THE rebel boss in Philippines Jose Sison has shown disappointment and frustration over the government’s decision to postpone the resumption of the peace talks, which were scheduled to resume June 28 with a stand-down ceasefire between the military and rebels to be enforced a week before.
“Because the GRP (Government of the Republic of the Philippines) under Duterte is obviously not interested in serious peace negotiations, the revolutionary forces and the people have no choice but to single-mindedly wage [a] people’s war to achieve the national and social liberation of the Filipino people,” he said.
According to Anadolu: “It is clear to the entire people that a broad united front of all anti-Duterte forces has arisen to effect the ouster of the current regime for its crimes of treason, mass murder, drug smuggling, corruption, intolerable tax burden, inflating prices of basic goods and services, rising rate of unemployment, depreciation of the peso, onerous loans and overpriced infrastructure projects and other aggravated conditions of exploitation and oppression in the country,” he added.
Sison slammed the government for reneging on written agreements signed by the representatives of the government and NDFP negotiating panels, Labor Secretary Silvestre Bello and NDFP panel chairperson Fidel V. Agcaoili, during the backchannel talks in the Netherlands early this month which were witnessed by the Royal Norwegian special envoy Ambassador Idun Tevdt.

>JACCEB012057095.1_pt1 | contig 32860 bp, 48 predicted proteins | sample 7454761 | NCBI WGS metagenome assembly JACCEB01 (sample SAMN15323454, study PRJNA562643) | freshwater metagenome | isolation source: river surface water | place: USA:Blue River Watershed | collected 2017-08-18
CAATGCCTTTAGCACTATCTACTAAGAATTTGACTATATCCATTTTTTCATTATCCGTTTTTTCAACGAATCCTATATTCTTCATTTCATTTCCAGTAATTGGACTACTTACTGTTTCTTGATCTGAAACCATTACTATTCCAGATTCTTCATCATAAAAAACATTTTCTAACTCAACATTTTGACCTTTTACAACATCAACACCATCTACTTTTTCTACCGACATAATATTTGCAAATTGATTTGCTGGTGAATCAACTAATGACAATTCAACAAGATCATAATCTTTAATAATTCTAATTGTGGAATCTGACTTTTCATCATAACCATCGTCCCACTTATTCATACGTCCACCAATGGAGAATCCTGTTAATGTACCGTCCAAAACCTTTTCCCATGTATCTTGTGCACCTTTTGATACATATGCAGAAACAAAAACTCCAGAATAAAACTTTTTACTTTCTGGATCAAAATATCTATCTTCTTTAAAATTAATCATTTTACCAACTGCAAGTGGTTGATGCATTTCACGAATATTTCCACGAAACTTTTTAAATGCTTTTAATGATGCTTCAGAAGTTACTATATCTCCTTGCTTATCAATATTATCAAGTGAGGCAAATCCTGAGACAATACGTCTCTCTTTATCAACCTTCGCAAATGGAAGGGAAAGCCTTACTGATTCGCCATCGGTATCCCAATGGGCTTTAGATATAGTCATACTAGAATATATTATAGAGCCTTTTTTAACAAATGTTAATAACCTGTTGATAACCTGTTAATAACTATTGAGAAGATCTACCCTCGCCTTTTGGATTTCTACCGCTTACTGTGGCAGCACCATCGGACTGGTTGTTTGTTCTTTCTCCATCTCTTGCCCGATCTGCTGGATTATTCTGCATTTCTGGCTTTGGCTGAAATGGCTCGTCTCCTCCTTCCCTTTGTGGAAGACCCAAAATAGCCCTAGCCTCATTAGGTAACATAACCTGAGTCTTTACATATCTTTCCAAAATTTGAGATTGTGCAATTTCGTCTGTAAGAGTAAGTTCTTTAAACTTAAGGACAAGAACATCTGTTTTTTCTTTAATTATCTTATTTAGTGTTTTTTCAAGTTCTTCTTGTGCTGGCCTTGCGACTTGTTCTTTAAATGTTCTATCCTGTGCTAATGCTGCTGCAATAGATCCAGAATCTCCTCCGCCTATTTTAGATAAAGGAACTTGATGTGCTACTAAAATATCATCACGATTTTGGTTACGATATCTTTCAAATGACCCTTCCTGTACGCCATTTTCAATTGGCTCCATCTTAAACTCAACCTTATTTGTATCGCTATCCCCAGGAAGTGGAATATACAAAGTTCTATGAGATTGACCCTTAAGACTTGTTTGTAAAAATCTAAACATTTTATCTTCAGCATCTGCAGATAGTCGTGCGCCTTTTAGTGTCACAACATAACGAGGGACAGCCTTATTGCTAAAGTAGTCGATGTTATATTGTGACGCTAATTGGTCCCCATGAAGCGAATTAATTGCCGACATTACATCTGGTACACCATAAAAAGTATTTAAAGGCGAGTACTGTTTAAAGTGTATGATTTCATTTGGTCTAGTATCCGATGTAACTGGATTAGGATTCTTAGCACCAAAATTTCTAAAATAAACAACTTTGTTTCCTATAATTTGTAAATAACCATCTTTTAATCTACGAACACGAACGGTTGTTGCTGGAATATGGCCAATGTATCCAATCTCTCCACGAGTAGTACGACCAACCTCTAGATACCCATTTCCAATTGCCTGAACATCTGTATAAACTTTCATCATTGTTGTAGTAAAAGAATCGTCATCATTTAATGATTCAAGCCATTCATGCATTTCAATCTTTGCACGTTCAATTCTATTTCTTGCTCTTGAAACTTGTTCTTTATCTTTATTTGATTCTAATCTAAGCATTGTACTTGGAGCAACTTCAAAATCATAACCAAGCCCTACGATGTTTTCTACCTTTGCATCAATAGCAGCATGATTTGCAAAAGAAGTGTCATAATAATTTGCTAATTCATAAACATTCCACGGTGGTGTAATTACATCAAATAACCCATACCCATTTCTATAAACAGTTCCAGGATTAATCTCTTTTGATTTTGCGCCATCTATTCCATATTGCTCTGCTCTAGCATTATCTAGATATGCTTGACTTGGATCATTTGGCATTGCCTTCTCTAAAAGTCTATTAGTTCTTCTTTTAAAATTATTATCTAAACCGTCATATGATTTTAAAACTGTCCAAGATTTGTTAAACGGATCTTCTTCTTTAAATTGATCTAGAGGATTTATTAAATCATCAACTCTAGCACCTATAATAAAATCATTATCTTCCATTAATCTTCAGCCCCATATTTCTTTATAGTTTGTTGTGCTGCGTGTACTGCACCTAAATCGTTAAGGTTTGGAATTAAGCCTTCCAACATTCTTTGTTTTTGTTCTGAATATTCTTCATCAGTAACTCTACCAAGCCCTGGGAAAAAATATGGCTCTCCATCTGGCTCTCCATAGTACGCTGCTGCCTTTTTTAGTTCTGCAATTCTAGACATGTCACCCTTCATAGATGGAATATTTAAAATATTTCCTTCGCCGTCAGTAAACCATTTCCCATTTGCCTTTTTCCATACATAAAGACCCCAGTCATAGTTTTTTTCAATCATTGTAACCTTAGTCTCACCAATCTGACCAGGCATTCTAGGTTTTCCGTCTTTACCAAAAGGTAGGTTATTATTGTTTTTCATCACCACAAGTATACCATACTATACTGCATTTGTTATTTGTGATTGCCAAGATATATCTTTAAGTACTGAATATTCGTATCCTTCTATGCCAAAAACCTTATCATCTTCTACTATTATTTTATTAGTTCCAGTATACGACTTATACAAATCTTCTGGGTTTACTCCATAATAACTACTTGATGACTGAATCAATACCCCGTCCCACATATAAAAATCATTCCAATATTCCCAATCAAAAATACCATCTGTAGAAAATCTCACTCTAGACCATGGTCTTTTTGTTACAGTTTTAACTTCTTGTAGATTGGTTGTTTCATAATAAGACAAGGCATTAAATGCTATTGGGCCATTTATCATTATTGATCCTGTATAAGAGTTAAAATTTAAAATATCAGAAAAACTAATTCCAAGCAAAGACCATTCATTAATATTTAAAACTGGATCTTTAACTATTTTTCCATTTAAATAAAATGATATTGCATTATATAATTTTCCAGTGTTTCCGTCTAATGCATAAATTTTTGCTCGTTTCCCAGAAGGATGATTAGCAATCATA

“I urge the two negotiating panels to release to the public and to the press the written and signed agreements of June 9 and 10 signed by the chairmen of the GRP and NDFP negotiating panels and by the members of their respective special teams,” said Sison.
The Philippine government said yesterday it is delaying the resumption of peace talks with communist rebels in order to seek input from public and government groups on issues raised during Norwegian-brokered negotiations.
Presidential Adviser on the Peace Process Jesus Dureza said the government pushed back the resumption of talks with the National Democratic Front of the Philippines (NDFP), the political arm of the Communist Party of the Philippines, citing President Rodrigo Duterte’s instruction to have more public consultations on the matter after he was briefed on developments in the backchannel talks.
“Our peace efforts, to succeed, should have good support from the general public. Hence, it is necessary that all efforts be exerted to inform and engage them in the same way as the government engages the rebels in addressing the root causes of conflict,” said Dureza.
Dureza said the government intends to organize public consultations similar to what it has been doing with the Bangsamoro people in Mindanao.
Backchannel discussions by representatives of the government and the communists on the resumption of peace talks were being held last November but fell through after Duterte terminated them following attacks by the rebels in which a number of government troops were killed.